of THE ANTHONY J. help remove the product from the slop tanks,
and said a vacuum truck would arrive later that day.
Discussions with Ultimate
Carmant said Henson told him a truck would come to the Poling
Transportation yard later that afternoon. Carmant said he assumed
that Metro Fuel would pay for the truck, and that he never
discussed payment with anyone at Ultimate.
Yuri Schemelzman, the owner of Ultimate, gave a different
version of the sequence of events. He said the first call to
Ultimate regarding the transaction was not from Carmant but from
Squadrito to Henson. Squadrito allegedly asked if Ultimate could
help Poling Transportation and asked Henson to contact Carmant
directly. Henson then spoke to Carmant, arranged for Poling to
"lease" a truck for the afternoon, and negotiated a price,
according to Schemelzman.
Schemelzman said he understood that Metro Fuel needed the truck
to pump an unidentified substance from a boat into the truck and
transport it to barrels to be stored on the Poling yard. But
later in his deposition, Schemelzman said he thought that the
product was to be transported to Metro Terminal.
It is undisputed that Ultimate did not have vacuum trucks, and
that Squadrito knew this before recommending Ultimate to Carmant.
Squadrito maintains that he did not know a vacuum truck was
needed, although he admits knowing that fuel of some sort was to
be pumped from THE CLARA P.
Ultimate eventually dispatched a regular tanker truck, not a
vacuum truck. The truck was driven by Etvern O. Nugent, an
Ultimate employee. Nugent was accompanied by Calver Leslie, whom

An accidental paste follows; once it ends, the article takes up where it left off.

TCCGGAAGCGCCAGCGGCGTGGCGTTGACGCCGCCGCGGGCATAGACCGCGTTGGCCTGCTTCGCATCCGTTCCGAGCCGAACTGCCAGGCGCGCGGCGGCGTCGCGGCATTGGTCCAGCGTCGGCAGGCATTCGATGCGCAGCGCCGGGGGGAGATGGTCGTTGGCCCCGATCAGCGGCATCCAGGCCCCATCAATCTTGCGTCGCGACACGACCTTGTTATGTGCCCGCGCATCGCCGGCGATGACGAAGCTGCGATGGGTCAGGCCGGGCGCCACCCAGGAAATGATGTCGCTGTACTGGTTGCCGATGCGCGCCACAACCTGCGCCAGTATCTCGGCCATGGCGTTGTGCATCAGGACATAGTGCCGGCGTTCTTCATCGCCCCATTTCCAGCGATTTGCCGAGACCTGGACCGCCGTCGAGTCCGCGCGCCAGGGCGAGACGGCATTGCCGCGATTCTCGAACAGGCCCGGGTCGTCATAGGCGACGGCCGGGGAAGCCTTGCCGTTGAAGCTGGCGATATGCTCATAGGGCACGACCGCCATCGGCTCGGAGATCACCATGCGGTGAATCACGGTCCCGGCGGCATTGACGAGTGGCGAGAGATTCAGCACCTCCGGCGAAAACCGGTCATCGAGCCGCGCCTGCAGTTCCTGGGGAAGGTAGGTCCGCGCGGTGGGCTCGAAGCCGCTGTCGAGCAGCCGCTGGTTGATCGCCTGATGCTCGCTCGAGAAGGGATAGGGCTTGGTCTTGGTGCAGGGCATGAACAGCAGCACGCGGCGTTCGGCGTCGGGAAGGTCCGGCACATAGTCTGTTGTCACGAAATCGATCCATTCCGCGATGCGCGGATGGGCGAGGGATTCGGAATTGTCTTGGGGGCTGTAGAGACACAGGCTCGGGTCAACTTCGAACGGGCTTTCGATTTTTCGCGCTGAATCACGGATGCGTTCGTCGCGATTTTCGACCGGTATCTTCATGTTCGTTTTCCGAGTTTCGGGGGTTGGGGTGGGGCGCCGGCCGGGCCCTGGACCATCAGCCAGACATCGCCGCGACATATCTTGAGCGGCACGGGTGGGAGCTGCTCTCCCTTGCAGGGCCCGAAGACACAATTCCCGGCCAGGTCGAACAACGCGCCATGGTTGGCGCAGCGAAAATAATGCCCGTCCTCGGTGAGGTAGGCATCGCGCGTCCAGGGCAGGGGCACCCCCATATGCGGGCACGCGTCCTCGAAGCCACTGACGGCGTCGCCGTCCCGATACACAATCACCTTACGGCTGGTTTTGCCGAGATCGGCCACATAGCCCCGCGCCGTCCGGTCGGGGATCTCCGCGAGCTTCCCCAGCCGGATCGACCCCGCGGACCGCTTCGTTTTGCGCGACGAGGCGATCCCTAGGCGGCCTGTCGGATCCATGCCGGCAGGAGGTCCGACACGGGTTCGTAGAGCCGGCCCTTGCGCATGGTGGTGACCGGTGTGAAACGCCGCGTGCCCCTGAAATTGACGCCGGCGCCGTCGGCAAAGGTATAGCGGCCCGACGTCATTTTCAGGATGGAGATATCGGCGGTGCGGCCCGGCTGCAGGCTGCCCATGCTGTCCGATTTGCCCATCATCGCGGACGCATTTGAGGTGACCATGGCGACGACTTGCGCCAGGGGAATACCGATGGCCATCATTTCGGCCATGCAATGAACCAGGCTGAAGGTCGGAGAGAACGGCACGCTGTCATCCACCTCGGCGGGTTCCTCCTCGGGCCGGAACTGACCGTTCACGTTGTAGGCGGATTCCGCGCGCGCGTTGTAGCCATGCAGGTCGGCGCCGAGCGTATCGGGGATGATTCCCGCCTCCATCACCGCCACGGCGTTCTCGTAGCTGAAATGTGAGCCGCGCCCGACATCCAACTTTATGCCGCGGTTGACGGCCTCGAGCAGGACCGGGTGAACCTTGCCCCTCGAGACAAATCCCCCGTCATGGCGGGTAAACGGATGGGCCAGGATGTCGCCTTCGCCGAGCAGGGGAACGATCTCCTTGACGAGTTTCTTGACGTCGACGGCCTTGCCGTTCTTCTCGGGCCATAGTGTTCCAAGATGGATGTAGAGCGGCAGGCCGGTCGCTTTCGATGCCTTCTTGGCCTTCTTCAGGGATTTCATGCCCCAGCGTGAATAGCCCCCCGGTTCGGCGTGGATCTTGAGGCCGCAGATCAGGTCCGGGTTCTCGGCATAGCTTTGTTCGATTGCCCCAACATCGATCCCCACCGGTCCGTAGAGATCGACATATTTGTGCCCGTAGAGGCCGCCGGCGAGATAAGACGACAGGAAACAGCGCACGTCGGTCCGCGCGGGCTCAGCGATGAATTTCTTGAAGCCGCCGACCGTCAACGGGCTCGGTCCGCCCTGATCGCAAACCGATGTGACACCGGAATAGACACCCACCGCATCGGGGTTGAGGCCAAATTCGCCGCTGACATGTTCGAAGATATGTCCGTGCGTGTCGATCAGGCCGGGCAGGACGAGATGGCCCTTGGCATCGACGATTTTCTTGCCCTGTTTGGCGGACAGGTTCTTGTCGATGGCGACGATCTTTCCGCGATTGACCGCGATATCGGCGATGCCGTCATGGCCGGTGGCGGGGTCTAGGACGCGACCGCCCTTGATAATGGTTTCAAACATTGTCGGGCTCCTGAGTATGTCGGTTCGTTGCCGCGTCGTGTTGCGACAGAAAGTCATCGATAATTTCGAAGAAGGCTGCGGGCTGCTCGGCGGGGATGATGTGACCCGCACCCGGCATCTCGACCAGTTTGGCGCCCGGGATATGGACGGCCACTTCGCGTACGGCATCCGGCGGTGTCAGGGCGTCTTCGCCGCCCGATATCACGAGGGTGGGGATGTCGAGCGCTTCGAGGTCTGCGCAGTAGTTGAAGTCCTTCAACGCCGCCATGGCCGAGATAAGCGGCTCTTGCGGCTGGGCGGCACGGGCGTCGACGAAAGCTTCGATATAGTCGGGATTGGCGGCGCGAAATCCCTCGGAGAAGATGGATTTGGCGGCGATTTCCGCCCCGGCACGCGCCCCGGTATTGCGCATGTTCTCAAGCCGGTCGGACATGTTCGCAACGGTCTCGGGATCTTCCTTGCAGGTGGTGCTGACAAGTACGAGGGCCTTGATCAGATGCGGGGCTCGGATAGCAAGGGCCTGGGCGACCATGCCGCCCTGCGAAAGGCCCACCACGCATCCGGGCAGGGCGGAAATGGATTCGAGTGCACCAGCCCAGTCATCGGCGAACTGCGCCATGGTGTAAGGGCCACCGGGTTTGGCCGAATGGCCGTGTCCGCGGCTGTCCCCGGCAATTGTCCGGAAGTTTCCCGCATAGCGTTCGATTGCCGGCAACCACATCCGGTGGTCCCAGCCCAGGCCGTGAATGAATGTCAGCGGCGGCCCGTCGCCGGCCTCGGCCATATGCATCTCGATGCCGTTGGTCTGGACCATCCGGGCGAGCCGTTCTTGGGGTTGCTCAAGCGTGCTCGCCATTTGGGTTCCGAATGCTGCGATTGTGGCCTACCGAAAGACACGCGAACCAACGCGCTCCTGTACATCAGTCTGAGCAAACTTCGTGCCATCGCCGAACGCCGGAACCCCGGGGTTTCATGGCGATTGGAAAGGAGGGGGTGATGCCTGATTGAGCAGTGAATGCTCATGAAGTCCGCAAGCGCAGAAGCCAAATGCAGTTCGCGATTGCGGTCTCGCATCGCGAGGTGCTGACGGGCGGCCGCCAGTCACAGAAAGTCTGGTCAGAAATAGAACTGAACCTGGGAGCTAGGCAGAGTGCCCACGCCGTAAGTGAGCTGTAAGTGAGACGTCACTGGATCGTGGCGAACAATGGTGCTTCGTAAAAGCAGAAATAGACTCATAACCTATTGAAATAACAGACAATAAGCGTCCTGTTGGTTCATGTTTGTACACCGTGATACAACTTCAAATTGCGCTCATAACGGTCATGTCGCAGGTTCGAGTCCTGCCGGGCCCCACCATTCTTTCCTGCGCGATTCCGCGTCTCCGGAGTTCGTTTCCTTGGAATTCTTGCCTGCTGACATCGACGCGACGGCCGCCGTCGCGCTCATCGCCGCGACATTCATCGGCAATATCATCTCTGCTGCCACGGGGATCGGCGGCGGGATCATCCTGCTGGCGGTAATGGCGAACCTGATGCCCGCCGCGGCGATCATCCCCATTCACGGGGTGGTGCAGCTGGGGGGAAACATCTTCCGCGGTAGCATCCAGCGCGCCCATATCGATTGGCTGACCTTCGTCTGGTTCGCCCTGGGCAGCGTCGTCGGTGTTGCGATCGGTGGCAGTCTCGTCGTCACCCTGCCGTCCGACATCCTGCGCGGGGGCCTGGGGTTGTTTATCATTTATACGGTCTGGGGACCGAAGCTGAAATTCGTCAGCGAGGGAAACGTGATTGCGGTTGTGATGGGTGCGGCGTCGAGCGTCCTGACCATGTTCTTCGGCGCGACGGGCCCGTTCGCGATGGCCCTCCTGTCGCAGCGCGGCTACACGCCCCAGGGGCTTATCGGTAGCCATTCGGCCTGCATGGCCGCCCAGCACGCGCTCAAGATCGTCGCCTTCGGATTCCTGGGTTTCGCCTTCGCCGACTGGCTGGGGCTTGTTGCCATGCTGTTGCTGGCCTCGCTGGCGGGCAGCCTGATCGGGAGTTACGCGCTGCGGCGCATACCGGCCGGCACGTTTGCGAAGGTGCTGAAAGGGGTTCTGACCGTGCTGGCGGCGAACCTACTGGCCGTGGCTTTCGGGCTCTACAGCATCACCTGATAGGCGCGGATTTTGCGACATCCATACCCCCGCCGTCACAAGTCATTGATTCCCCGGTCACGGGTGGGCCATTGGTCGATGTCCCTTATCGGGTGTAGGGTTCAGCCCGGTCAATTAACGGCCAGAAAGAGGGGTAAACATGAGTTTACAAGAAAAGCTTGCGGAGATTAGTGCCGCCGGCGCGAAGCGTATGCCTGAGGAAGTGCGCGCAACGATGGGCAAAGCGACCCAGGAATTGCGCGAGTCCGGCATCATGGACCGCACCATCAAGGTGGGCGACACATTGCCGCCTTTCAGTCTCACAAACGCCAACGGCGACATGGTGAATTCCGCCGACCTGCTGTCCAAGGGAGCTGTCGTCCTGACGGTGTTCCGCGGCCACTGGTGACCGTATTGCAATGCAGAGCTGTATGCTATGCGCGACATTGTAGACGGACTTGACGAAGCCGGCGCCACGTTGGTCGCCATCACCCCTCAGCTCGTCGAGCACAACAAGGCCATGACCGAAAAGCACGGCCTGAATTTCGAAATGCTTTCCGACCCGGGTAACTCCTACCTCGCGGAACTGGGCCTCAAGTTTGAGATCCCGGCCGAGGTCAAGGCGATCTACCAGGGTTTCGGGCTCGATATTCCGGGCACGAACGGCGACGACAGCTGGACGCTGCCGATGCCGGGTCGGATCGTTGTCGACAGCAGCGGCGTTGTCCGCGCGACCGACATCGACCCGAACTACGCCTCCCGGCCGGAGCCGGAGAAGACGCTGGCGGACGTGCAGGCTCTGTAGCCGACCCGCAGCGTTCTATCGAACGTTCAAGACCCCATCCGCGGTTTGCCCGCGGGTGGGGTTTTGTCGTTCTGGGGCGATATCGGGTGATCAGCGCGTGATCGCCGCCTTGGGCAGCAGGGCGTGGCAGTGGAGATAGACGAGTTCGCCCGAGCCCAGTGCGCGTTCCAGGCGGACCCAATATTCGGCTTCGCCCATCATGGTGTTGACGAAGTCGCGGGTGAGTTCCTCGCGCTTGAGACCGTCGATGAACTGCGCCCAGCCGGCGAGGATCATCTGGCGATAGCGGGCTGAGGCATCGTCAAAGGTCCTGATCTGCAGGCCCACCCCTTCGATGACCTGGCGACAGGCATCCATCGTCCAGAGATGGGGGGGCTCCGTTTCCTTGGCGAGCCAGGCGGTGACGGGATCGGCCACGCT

he characterized as a visiting friend rather than an Ultimate
employee. Jurgens and Becker testified that Leslie appeared to be
Nugent's assistant and helped in the pumping operation.
Nugent said that Ultimate's dispatcher gave him the following
instructions. He was to drive first to a storage facility in
Brooklyn to pick up a piece of equipment called a coupler, which
is typically used to link two lengths of hose. Nugent was then
instructed to drive to the Poling yard, where he would pick up
"something" and take it to Metro Terminal. While at Poling,
Nugent was to follow instructions from Poling's employees.
Nugent arrived at Poling's yard at approximately 4:00 p.m. on
August 18, 1995. Mahland left the Poling yard just as Nugent was
Jurgens said that when he discovered that Ultimate had not sent
a vacuum truck, he discussed with Becker, Nugent and Leslie how
they should to remove the product from the boat. He said that
together the men decided to use the portable pump Jurgens and
Becker had used earlier to remove water from a different tank on
THE CLARA P.
Nugent testified that he played no part in this decision and,
per his instructions from Ultimate's dispatcher, he merely did
what Poling's employees told him to do.
George Reid, a master mariner retained by Jurgens as an expert,
stated in an affidavit that the pump used by plaintiffs was not
designed to pump combustible products, and that such a use of the
pump posed a significant risk of fire or explosion.
Jurgens said that he, Becker, Leslie and another Poling
employee set up the pump using the coupler that Nugent had picked
up. The pump sat on the deck of THE CLARA P., which was moored to
a small tugboat. The tugboat, in turn, was moored to the dock.
The men ran an intake hose from the pump through a cargo hatch
into THE CLARA P.'s slop tank, and ran an output hose from the
pump across the deck of the tugboat and to the
truck. Such an arrangement is known as an "over-the-top
Jurgens started the pump and began filling the first of two
compartments on the Ultimate truck. When Nugent signaled Jurgens
that the compartment was full, Jurgens shut the pump off and
transferred the hose to the truck's other compartment.
When Jurgens restarted the pump, an explosion occurred onboard
THE CLARA P. The cause of the explosion has not been definitively
identified, but the parties agree it was related to the pumping
The fire quickly engulfed Jurgens and Becker, both of whom
jumped into the water. Both men suffered burns over much of their
bodies. They were taken by ambulance to Cornell University
Medical Center where ...